The British Soul

bruised rose


I have always found it strange that the great Russian writers like Dostoyevsky and Tolstoy could happily comment on the Russian soul, but very few modern British writers will comment on the British soul.

I suppose that it is because part of our national identity is that many of us believe we are not enigmatic enough to have a soul. Many of us are materialists and we want pragmatic answers and things that work, not ephemeral ideas. We do not want mystery. We do not want the invisible. When the wind blows across this island we cannot see the wind itself and we like it that way. We only see the effects of the wind.

All kinds of people with eclectic, backgrounds and characteristics muddle together on this island and when we run the gauntlet of the high street, board a pricey train or use the crowded NHS, we get in each other’s way. We become each other’s enemies and it is not pragmatic to afford your enemy a soul. Because that way they may not remain enemies.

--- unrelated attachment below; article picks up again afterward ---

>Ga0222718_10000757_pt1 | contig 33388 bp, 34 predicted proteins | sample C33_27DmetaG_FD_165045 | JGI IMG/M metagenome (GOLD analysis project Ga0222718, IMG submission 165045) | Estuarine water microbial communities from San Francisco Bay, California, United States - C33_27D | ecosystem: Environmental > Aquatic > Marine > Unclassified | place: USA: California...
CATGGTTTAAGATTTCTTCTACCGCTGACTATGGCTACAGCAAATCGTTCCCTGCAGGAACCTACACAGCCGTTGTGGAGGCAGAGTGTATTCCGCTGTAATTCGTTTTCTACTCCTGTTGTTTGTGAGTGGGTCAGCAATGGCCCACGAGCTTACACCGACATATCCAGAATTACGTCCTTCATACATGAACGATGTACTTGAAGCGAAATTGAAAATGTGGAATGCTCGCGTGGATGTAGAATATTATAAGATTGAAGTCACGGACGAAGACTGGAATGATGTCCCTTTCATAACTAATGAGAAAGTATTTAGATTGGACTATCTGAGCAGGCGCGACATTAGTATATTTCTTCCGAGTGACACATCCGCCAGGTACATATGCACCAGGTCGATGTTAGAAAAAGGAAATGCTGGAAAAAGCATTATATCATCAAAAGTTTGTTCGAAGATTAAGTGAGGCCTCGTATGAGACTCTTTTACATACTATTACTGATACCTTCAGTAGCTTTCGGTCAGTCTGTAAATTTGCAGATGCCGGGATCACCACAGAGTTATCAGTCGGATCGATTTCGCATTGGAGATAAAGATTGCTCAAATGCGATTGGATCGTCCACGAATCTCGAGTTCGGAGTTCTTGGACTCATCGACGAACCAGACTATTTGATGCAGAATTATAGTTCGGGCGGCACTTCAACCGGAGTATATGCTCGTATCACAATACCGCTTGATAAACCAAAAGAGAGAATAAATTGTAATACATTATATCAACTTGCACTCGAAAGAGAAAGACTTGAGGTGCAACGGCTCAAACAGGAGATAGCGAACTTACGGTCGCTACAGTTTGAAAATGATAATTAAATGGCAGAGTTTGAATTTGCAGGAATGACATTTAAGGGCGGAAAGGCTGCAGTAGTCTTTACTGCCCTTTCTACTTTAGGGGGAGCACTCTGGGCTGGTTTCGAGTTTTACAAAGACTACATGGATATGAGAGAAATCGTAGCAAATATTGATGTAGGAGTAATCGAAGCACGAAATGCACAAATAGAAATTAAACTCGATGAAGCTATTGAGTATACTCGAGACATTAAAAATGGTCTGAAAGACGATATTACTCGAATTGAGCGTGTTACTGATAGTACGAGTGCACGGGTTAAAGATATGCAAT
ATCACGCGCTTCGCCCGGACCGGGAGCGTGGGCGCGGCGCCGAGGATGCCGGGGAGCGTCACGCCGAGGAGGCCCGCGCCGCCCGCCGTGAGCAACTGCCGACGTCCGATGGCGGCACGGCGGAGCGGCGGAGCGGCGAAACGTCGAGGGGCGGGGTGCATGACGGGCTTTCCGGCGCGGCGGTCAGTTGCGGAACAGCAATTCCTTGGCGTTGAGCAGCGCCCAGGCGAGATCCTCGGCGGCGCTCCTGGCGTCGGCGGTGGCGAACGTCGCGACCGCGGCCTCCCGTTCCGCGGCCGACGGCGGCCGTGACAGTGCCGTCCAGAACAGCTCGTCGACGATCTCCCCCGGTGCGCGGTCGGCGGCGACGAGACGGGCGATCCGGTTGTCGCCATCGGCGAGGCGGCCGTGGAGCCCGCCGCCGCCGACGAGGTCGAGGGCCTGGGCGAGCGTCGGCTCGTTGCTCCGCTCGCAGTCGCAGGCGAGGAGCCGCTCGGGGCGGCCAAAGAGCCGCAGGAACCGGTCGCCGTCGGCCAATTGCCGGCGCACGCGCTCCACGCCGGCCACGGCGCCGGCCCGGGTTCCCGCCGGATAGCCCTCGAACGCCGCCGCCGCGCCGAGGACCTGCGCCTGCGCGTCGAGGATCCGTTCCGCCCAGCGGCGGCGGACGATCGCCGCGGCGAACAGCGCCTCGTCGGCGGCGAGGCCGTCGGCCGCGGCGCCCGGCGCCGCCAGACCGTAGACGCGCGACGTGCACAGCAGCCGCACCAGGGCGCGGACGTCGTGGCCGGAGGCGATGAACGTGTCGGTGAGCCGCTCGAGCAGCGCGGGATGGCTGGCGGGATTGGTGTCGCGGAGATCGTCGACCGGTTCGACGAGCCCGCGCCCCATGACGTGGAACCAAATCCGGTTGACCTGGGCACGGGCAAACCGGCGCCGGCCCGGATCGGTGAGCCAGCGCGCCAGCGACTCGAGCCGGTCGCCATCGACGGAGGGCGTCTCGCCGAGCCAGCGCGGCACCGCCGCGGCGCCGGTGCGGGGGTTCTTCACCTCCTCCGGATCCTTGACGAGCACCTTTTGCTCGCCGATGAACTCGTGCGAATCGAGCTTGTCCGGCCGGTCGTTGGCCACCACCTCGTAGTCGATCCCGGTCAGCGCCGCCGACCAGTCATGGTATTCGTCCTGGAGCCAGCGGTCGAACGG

Apart from liking a man in a dress on TV (as one intelligent person noted) we are rarely uniform in our likes and dislikes. Even our national landscape only goes so far to influence us, especially for those too poor to travel. And for all the calls to unity from politicians, we are often as much individual islands, individual kingdoms failing to communicate with each other on a larger island.

So people do not speak of the British soul – it is not a unifying topic. You may as well talk of national guardian angels.

Politicians may hint that the British soul is broken and needs to be fixed (before leaving it more bruised and wounded than ever). Religious leaders sometimes say that it is sick. Business leaders may say that the British soul is thriving and that any other view is a pessimistic talking down of the nation. Intellectuals and academics will rightly caution that any such talk can also lead to jingoism at best and a sick racism at worst.

But if we do have a soul, there is hope for that soul’s healing if we can avoid the sledgehammer fix of Government. And, as better men than I have said – ‘It is never too late’.

Think happy thoughts.